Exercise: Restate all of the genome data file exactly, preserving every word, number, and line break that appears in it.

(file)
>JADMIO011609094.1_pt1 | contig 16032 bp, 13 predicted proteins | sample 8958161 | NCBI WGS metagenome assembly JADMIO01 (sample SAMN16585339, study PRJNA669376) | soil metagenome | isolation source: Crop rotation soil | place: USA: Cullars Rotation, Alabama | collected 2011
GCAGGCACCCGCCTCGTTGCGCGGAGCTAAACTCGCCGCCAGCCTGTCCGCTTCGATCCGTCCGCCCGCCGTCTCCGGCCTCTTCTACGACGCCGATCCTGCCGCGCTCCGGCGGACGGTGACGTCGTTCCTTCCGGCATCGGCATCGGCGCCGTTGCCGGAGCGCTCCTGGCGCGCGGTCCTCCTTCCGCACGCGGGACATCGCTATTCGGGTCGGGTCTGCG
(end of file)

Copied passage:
>JADMIO011609094.1_pt1 | contig 16032 bp, 13 predicted proteins | sample 8958161 | NCBI WGS metagenome assembly JADMIO01 (sample SAMN16585339, study PRJNA669376) | soil metagenome | isolation source: Crop rotation soil | place: USA: Cullars Rotation, Alabama | collected 2011
GCAGGCACCCGCCTCGTTGCGCGGAGCTAAACTCGCCGCCAGCCTGTCCGCTTCGATCCGTCCGCCCGCCGTCTCCGGCCTCTTCTACGACGCCGATCCTGCCGCGCTCCGGCGGACGGTGACGTCGTTCCTTCCGGCATCGGCATCGGCGCCGTTGCCGGAGCGCTCCTGGCGCGCGGTCCTCCTTCCGCACGCGGGACATCGCTATTCGGGTCGGGTCTGCG